1
$\begingroup$

Let $w(t)=u(t)+iv(t)$ where $a \leq t \leq b$ be a complex valued function on real variable $t$. For integrating $w(t)$ from $a$ to $b$ we require that $u(t) $ and $v(t)$ must be piecewise continuous.According to Brown and Churchill piecewise continuous if it is continuous everywhere in the stated interval except possibly for a finite number of points.But at these points one sided limits must exist.If discontinuity is at end points only one of the one sided limit (right hand limit at $a$ ,left hand limit at $b$) is required.

Now let $u(t), a \leq t \leq b$ be a function which is continuous everywhere except at $a$. As per definition right hand limit at $a$ exist.Then there are two possibilities One is $u(a)$ is not defined.But this can be ruled out by a previous discussion in stack exchange.

Second one is $u(a)$ is defined but not equal to the limit.

My problem is that how to find $\int_{a}^{b} u(t)dt$ in such case . For example if my $u(t)$ is defined in such a way that

$ u(t)=2 \quad t=0 $

$u(t)=t$, $0 <t\leq 1$

Then what will be $ \int_{0}^{1} u(t)dt$ ?

$\endgroup$

2 Answers 2

0
$\begingroup$

I don't know the Brown and Churchill text. However, in the more usual integration of complex-valued functions over real intervals discussed in Baby Rudin, changing the value of the function being integrated at just one point does not change the integral.

For Riemann integrals (ch. 6) this can be seen by refining partitions by adding an interval of small size surrounding the point in question and noting that the contribution of the interval to upper and lower Riemann sums for those refined partitions goes to zero as the length of the interval goes to zero. This reasoning closely follows that found in the proof of proposition 6.10 in Rudin, which tells us that a bounded function continuous except at a finite number of points has a Riemann integral.

For Lebesgue integrals (ch. 11) it's even easier to see: one point has measure zero, and the Lebesgue integral does not change if the integrand is changed on a set of Lebesgue measure zero.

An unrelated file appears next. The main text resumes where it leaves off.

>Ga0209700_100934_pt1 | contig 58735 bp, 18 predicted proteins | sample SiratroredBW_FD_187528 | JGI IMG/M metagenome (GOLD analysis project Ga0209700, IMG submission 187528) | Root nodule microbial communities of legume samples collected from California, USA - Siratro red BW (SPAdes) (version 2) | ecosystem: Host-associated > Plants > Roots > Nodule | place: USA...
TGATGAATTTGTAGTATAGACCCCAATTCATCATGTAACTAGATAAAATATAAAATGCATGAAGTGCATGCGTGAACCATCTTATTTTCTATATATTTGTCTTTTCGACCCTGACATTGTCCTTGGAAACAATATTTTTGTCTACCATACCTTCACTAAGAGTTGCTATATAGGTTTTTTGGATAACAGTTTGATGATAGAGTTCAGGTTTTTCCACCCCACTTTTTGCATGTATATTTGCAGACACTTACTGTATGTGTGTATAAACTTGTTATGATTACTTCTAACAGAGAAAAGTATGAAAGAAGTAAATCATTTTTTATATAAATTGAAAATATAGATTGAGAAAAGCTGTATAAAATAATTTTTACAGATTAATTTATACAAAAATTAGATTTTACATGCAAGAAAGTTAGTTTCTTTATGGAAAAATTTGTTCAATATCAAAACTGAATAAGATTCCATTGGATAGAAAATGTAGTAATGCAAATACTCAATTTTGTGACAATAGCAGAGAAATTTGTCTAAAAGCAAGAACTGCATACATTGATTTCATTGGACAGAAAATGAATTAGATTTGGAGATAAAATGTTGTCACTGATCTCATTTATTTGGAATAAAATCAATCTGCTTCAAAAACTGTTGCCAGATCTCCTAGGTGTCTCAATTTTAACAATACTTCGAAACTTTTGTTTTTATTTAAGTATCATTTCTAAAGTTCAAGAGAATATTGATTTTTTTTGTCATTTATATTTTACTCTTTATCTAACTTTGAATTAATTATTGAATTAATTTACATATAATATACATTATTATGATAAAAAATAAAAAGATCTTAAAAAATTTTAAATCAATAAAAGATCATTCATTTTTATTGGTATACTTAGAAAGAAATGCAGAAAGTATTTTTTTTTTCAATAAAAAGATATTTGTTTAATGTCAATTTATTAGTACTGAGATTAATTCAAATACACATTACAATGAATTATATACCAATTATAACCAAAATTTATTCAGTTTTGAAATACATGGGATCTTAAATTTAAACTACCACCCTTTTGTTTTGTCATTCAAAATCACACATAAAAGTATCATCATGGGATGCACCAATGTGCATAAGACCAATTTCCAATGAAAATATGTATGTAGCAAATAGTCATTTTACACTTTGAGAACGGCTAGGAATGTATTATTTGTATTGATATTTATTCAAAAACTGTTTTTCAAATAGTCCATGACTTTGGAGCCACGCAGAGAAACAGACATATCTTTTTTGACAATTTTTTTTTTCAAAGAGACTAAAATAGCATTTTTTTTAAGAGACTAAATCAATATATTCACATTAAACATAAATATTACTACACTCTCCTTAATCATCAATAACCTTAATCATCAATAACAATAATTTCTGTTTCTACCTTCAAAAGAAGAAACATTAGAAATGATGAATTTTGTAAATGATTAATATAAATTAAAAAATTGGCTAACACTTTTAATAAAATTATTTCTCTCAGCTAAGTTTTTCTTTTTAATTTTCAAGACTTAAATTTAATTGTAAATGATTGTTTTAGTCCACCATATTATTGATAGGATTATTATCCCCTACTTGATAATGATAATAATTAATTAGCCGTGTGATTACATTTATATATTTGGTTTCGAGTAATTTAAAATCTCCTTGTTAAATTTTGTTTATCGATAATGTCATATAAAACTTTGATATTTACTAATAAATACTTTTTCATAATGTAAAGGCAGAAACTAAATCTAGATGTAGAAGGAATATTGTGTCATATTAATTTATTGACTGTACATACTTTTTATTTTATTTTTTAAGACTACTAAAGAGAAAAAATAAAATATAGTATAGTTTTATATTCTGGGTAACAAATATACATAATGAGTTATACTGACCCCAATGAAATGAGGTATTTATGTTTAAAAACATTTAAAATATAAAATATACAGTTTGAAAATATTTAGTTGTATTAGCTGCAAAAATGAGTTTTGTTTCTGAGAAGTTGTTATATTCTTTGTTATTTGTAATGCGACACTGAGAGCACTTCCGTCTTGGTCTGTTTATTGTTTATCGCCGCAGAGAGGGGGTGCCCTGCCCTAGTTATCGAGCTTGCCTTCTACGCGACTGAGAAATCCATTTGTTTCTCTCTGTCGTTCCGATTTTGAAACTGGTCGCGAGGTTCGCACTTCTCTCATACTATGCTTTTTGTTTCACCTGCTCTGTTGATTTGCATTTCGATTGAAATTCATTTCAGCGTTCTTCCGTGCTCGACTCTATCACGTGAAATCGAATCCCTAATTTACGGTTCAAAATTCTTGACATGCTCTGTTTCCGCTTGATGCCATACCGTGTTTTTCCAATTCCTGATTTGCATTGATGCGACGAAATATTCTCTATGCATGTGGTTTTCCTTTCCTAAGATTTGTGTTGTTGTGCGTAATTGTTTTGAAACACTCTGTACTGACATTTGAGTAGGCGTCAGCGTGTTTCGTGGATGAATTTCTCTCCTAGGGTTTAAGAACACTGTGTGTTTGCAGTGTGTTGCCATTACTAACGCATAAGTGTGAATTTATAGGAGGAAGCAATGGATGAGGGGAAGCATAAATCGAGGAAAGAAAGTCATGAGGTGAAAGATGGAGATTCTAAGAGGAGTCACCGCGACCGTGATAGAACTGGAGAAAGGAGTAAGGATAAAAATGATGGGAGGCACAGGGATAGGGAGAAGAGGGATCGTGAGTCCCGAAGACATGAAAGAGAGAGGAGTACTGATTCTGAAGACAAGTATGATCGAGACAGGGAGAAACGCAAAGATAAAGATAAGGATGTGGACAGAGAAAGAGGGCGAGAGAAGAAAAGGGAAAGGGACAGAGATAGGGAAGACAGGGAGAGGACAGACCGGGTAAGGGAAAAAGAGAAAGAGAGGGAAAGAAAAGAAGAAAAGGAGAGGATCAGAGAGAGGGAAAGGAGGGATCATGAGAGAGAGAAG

Caveat: for contour integration you are normally interested a complex-valued function $\gamma$ on a closed interval $[a,b]$ in the reals, whose derivative $\gamma'$ is piecewise continuous because what you want to calculate is $\int_a^b f(\gamma(t))\gamma'(t)\,dt$.

$\endgroup$
0
$\begingroup$

Corrected: This reminds me a lot to the definition of the Dirac delta, for some strange reason. Try defining: $$ u_a(t) = 2e^{-at} + t $$ Note that: $$ \lim\limits_{a\to\infty}u_a(t) = t $$ But at the same time: $$ \forall a\in\mathbb{R}:\quad u_a(0) = 2 $$ The best part is that $u_a(t)$ is integrable in $0\leq t\leq1$. Thus: $$ \int\limits_{0}^{1} u_a(t) dt = \int\limits_{0}^{1} 2e^{-at} + t dt = \dfrac{4+a-4e^{-a}}{2a} $$ Taking limit as $a \to \infty$: $$ \lim\limits_{a \to \infty} \dfrac{4+a-4e^{-a}}{2a} = \dfrac{1}{2} $$ So: $$ \int\limits_{0}^{1} t dt = \dfrac{1}{2} = 0.5 \quad\quad\therefore\quad \int\limits_{0}^{1} t dt = \lim\limits_{a \to \infty} \int\limits_{0}^{1} u_a(t) dt $$

$\endgroup$

You must log in to answer this question.

Not the answer you're looking for? Browse other questions tagged .